The American Institute of Certified Public Accountants defines balance sheet as \u201ca tabular statement of summary of balances (debits and credits) carried forward after an actual and constructive closing of books of account and kept according to the principles of accounting.\u201d The purpose of balance sheet is to show the resources that the company has, i.e. its assets, and from where those resources come from, i.e. its liabilities and investments by owners and outsiders.
The balance sheet is one of the important statements depicting the financial strength of the company. On one hand, it shows the properties which were utilized and on the other, the sources of those properties. The balance sheet shows all the assets owned by the company and all the liabilities and claims it owes to owners and outsiders. The balance sheet is prepared on a particular date. The right hand side shows properties and assets. Usually, there is no particular sequence for showing various assets and liabilities. The Companies Act, 1956 has prescribed a particular form for showing assets and liabilities in the balance sheet for companies registered under this act. These companies are also required to give figures for the previous year along with the current year\u2019s figures.
There is no specific way to prepare balance sheet in the case of proprietary concerns and partnership firms. The balance sheet is generally divided into parts, i.e. assets, liabilities and capital. It is usually prepared in the horizontal form. The assets are shown on the right hand side and capital and liabilities on the left hand side. The order of assets and liabilities is either on liquidity basis or on permanency basis. When balance sheet is prepared on liquidity basis, large liquid assets like cash in hand, cast at bank, investments etc. are shown first and small liquid assets later. On liabilities side, the liabilities to be paid in the short period are shown first, long-term liabilities next and capital in the last.
The liquidity form is suitable for banking and other financial companies. When balance sheet prepared on permanency basis, on assets side, fixed assets are shown first and liquid assets later. On liabilities side, the capital is shown first, long-term liabilities next, and short-term and current liabilities in the last.
The Companies Act has adopted permanency form for preparing balance sheet. The act has prescribed a form for the preparation of balance sheet. This form is set out in Part I of Schedule VI or as near thereto as circumstances admit. Section 211 (i) states that
every balance sheet of a company shall give a true and fair view of the state of affairs of the company as at the end of the financial year and shall, subject to the provisions of the sections, be in the form set out in Part I of Schedule VI, or as near thereto as circumstances admit or in such other form as may be approved by the Central Government either generally or in particular case; and in preparing the balance sheet due regard shall be had, as far as may be to be general instructions for preparation of balance sheet under the heading \u201cNotes\u201d at the end of that part.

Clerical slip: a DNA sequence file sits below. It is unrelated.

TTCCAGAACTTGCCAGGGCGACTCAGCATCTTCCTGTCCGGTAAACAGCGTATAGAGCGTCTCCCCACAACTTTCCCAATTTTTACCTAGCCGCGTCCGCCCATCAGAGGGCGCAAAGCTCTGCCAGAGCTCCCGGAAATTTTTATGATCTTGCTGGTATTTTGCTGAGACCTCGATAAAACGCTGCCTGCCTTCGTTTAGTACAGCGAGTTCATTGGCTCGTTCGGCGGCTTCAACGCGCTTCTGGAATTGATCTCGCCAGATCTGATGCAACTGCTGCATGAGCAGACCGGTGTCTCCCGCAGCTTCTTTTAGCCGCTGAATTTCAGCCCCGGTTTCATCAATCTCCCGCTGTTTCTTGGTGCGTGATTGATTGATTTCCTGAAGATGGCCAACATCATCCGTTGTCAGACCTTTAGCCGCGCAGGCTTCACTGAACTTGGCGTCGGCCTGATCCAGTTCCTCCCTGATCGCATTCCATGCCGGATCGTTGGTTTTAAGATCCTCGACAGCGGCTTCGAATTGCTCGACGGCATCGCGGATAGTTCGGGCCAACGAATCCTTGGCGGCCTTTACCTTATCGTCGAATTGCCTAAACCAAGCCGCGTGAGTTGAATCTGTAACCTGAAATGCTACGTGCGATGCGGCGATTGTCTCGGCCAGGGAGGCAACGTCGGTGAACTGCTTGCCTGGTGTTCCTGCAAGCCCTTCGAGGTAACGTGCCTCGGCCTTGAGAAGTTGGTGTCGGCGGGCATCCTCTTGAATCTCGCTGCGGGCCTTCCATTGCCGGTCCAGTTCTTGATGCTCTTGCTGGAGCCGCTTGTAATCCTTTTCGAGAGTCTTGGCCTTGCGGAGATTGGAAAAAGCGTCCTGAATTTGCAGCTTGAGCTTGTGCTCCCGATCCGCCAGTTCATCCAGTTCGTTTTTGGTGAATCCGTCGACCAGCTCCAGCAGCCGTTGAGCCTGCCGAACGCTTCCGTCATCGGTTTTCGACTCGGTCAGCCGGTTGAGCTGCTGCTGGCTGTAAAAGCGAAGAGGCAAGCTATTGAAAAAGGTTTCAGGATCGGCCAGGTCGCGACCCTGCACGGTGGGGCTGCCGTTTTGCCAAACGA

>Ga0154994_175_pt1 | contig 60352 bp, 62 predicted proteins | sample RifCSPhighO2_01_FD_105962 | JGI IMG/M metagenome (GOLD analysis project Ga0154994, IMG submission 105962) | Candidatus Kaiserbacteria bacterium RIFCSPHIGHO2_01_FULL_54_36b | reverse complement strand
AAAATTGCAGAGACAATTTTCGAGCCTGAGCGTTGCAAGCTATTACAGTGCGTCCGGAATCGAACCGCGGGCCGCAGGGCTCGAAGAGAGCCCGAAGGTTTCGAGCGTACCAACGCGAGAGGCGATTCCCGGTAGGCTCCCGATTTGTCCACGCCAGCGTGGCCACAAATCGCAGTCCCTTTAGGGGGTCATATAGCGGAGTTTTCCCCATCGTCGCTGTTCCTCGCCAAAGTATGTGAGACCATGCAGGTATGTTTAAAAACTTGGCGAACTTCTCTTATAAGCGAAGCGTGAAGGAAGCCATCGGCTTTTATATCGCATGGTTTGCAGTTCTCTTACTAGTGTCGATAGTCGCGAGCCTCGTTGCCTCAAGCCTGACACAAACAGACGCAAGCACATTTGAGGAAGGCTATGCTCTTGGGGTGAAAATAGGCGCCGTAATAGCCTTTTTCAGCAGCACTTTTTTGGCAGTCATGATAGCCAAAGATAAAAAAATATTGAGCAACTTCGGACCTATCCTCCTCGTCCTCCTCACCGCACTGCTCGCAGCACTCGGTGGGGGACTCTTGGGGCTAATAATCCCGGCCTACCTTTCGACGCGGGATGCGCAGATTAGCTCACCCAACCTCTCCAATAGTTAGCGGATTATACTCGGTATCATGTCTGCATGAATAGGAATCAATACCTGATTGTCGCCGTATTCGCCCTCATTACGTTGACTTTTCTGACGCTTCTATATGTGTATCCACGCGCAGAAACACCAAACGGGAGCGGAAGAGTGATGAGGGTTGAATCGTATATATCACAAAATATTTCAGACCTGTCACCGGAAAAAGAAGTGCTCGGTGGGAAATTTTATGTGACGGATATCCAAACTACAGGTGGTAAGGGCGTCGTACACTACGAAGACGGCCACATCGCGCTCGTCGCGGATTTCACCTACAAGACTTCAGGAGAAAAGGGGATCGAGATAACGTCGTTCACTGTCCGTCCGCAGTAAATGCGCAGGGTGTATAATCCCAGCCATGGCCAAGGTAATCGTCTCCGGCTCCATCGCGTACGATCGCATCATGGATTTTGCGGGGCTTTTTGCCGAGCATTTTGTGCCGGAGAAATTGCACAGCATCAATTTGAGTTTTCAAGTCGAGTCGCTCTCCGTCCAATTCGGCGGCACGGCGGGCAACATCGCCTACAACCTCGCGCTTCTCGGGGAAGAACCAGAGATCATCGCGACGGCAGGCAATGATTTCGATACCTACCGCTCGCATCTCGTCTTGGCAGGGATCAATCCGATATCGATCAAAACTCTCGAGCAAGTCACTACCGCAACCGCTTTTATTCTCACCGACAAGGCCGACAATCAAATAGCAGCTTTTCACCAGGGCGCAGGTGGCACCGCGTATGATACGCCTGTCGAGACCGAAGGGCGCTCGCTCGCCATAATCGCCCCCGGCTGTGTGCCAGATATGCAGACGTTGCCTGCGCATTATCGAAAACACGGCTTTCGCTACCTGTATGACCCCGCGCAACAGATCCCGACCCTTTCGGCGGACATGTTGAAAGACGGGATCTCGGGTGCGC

The details of various items are shown separately in schedules. It incorporates all the information required under Part I A of Schedule VI. The schedules, accounting policies and other explanatory notes will form part of the balance sheet.
A number of schedules are prepared to supplement the information supplied in the balance sheet. The schedules of investments, fixed assets, debtors etc. are prepared to give details about these transactions. A banking company may prepare a detailed schedule of advances so as to supplement the balance sheet information. All these schedules are used as part of financial statements.
Share capital is the first item on the liabilities side of a balance sheet. Authorized and issued capital is shown giving the number of shares and their amount. The number of shares for which public has applied (subscribed capital) are mentioned along with the type of capital, i.e. preference share capital and equity share capital. If the capital is issued for other than cash, the amount of such capital is mentioned. The fact of issue of bonus share is also mentioned. Any unpaid calls are deducted from the called up capital. If forfeited shares are reissued, this amount is added to the paid-up capital.
Under this heading, all those reserves which have been created out of undistributed profits are shown. Reserves are classified as capital reserves and revenue reserves. Capital reserves are the reserves which are not free for distribution as profits whereas revenue reserves are created out of appropriations of profits. Following items are included here:
The additions and deductions since last balance sheet will be shown under each head. The word \u201cfund\u201d in relation to any reserve should be used only where such reserve is specifically represented by earmarked investments.
All those loans against which securities are given are shown under this category. Debentures are shown under this heading. Loans and advances from bank, subsidiary companies etc. should be shown separately and the nature of securities should also be mentioned.
These are the loans and advances against which the company has not given any security. The items included here are deposits, loans and advances from subsidiary companies and loans and advances from other sources. Short-term loans from banks and other sources are also shown in this category. Short-term loans include those which are due for not more than one year on the balance sheet. Loans from directors, managers etc. should be shown separately under different sub-headings. This is done to show regard to them.
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